The IT departments, any new version of software is an unknown quantity--particularly an operating system.
Businesses have typically waited until after the first service pack release of Windows before upgrading, sometimes for reasons related to ‘first release bugs’ or compatibility issues. But research firm Gartner believes that no such waiting is required for Windows 7. That said, most businesses’ implementation schedules run long enough that Microsoft has usually already released SP1 even if firms planned to adopt the new OS as soon as possible.
“The first Service Pack for Windows 7 is not necessary for the operating system's stability and security readiness,” asserted Gartner’s Michael A. Silver. “However, organizations likely won't be ready to deploy Windows 7 before SP1 ships, so they will include it in their initial deployments.
“Windows 7 is an incremental update to Windows Vista, but many independent software vendors (ISVs) will not support their applications running on it for six to 12 months or more. Service Pack 1 (SP1) should be released well before organizations are ready to deploy Windows 7, so they should plan to integrate SP1.”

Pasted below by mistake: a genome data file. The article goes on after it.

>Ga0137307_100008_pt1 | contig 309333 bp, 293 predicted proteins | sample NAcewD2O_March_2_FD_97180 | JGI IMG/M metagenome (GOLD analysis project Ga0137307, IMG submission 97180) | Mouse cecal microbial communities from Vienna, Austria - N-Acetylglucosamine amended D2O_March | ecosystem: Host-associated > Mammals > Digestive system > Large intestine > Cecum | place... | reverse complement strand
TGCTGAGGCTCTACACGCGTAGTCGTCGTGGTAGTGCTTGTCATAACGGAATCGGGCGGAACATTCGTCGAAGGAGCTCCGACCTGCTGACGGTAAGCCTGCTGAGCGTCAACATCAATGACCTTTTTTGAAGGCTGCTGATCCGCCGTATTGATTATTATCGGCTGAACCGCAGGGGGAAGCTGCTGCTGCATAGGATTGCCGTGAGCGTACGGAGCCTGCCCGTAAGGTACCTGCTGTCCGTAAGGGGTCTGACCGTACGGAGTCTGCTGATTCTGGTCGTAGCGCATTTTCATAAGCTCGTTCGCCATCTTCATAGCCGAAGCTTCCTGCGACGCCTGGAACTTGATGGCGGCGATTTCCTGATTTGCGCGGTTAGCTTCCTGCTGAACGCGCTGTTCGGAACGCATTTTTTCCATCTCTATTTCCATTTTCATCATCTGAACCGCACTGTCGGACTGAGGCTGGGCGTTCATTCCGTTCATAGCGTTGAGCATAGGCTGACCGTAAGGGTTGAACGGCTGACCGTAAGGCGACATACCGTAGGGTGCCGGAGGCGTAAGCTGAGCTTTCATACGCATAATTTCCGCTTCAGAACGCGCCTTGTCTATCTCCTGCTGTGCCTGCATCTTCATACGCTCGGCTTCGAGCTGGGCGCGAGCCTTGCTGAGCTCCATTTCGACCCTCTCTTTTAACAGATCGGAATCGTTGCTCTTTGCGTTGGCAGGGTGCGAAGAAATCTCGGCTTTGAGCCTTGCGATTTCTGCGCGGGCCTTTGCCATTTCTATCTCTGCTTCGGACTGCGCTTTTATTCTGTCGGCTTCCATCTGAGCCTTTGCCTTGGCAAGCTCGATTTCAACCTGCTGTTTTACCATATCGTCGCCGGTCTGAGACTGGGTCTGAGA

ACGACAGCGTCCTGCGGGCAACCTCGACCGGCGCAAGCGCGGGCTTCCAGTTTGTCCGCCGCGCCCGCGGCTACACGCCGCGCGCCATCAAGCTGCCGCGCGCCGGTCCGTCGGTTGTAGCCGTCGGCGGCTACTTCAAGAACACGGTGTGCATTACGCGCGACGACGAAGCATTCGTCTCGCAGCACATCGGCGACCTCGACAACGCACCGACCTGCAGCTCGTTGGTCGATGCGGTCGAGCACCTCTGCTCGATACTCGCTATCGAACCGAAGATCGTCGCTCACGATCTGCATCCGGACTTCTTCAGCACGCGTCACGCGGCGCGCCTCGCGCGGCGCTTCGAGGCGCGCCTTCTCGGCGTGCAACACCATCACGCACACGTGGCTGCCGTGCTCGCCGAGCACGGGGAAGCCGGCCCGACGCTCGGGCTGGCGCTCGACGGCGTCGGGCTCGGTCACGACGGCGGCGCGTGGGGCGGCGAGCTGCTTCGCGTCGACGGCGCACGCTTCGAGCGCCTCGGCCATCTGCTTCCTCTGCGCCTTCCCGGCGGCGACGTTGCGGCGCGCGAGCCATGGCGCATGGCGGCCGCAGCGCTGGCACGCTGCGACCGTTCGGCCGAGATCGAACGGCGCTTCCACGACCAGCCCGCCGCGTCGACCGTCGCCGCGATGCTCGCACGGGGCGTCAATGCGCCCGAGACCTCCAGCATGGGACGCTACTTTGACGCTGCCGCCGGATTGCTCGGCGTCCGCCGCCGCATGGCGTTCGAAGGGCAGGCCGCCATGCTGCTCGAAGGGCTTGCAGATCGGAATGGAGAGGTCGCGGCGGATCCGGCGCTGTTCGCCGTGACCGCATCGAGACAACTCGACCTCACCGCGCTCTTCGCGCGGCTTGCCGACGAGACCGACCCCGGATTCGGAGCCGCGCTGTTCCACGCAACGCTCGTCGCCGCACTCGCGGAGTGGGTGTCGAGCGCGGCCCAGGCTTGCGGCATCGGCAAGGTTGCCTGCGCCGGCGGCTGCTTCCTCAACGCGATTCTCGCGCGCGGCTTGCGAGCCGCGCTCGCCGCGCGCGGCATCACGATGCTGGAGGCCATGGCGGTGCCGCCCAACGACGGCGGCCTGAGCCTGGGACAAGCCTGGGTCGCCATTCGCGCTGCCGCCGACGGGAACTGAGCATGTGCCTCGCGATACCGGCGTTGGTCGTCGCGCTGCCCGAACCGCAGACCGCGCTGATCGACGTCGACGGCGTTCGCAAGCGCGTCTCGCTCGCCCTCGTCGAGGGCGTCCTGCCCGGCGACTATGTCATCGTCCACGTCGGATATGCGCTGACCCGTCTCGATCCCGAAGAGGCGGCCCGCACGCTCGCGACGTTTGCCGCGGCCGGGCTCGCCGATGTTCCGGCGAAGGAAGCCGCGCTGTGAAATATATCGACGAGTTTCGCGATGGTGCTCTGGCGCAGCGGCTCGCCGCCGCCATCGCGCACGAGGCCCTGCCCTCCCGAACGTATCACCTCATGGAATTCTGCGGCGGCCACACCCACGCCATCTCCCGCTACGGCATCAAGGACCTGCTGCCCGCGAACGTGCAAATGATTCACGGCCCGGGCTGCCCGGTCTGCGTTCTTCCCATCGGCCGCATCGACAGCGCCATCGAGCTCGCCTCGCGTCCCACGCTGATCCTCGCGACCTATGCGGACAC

Silver added that SP1 does not represent the milestone it used to--calling it a “Bogus milestone for OS readiness in general”--and that the bigger beta testing group helps to ensure a more stable and compatible product. The Windows 7 beta is reported to have a testing pool more than five times larger than that of Windows 95.
While overall Windows 7 is regarded as a stable and safe upgrade for businesses, one area that Gartner cautions is the built-in browser. As more companies begin to rely on applications that run from within a browser, the addition of a new version--in this case Internet Explorer 8--adds a completely new layer of compatibility concerns.
In fact, we discovered earlier this week that some users of the new Internet Explorer 8 have reverted back to version 7 for the very reason of compatibility.